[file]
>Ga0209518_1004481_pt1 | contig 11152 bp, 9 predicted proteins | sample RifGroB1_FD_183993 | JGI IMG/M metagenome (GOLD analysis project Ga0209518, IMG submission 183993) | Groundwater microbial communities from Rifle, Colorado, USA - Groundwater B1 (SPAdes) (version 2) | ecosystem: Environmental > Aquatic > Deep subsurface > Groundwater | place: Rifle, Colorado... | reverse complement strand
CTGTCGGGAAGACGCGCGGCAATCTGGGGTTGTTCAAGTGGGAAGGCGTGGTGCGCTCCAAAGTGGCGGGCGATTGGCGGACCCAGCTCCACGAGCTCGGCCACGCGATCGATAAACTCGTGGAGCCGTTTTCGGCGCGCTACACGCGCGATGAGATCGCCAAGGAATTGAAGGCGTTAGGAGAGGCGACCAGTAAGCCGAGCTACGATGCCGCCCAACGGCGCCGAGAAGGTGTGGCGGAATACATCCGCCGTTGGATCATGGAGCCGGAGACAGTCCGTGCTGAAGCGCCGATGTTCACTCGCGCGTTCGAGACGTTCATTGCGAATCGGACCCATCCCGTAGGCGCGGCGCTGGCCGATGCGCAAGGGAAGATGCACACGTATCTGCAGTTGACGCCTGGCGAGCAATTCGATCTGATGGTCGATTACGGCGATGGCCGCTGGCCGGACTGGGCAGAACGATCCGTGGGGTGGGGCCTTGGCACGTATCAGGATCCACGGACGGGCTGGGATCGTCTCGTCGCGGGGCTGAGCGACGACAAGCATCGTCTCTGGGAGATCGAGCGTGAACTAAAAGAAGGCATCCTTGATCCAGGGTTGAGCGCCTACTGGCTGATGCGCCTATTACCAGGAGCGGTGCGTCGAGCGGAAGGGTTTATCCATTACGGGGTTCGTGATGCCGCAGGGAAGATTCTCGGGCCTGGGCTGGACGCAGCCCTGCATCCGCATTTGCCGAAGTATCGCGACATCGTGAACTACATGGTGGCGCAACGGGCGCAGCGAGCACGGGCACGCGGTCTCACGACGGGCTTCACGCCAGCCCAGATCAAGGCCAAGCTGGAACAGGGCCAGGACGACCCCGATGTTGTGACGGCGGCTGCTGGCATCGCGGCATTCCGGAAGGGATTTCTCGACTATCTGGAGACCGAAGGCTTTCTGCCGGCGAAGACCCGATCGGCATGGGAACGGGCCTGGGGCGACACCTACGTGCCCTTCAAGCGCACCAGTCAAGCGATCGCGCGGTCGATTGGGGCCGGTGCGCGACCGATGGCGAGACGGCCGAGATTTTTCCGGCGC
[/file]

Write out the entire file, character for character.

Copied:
>Ga0209518_1004481_pt1 | contig 11152 bp, 9 predicted proteins | sample RifGroB1_FD_183993 | JGI IMG/M metagenome (GOLD analysis project Ga0209518, IMG submission 183993) | Groundwater microbial communities from Rifle, Colorado, USA - Groundwater B1 (SPAdes) (version 2) | ecosystem: Environmental > Aquatic > Deep subsurface > Groundwater | place: Rifle, Colorado... | reverse complement strand
CTGTCGGGAAGACGCGCGGCAATCTGGGGTTGTTCAAGTGGGAAGGCGTGGTGCGCTCCAAAGTGGCGGGCGATTGGCGGACCCAGCTCCACGAGCTCGGCCACGCGATCGATAAACTCGTGGAGCCGTTTTCGGCGCGCTACACGCGCGATGAGATCGCCAAGGAATTGAAGGCGTTAGGAGAGGCGACCAGTAAGCCGAGCTACGATGCCGCCCAACGGCGCCGAGAAGGTGTGGCGGAATACATCCGCCGTTGGATCATGGAGCCGGAGACAGTCCGTGCTGAAGCGCCGATGTTCACTCGCGCGTTCGAGACGTTCATTGCGAATCGGACCCATCCCGTAGGCGCGGCGCTGGCCGATGCGCAAGGGAAGATGCACACGTATCTGCAGTTGACGCCTGGCGAGCAATTCGATCTGATGGTCGATTACGGCGATGGCCGCTGGCCGGACTGGGCAGAACGATCCGTGGGGTGGGGCCTTGGCACGTATCAGGATCCACGGACGGGCTGGGATCGTCTCGTCGCGGGGCTGAGCGACGACAAGCATCGTCTCTGGGAGATCGAGCGTGAACTAAAAGAAGGCATCCTTGATCCAGGGTTGAGCGCCTACTGGCTGATGCGCCTATTACCAGGAGCGGTGCGTCGAGCGGAAGGGTTTATCCATTACGGGGTTCGTGATGCCGCAGGGAAGATTCTCGGGCCTGGGCTGGACGCAGCCCTGCATCCGCATTTGCCGAAGTATCGCGACATCGTGAACTACATGGTGGCGCAACGGGCGCAGCGAGCACGGGCACGCGGTCTCACGACGGGCTTCACGCCAGCCCAGATCAAGGCCAAGCTGGAACAGGGCCAGGACGACCCCGATGTTGTGACGGCGGCTGCTGGCATCGCGGCATTCCGGAAGGGATTTCTCGACTATCTGGAGACCGAAGGCTTTCTGCCGGCGAAGACCCGATCGGCATGGGAACGGGCCTGGGGCGACACCTACGTGCCCTTCAAGCGCACCAGTCAAGCGATCGCGCGGTCGATTGGGGCCGGTGCGCGACCGATGGCGAGACGGCCGAGATTTTTCCGGCGC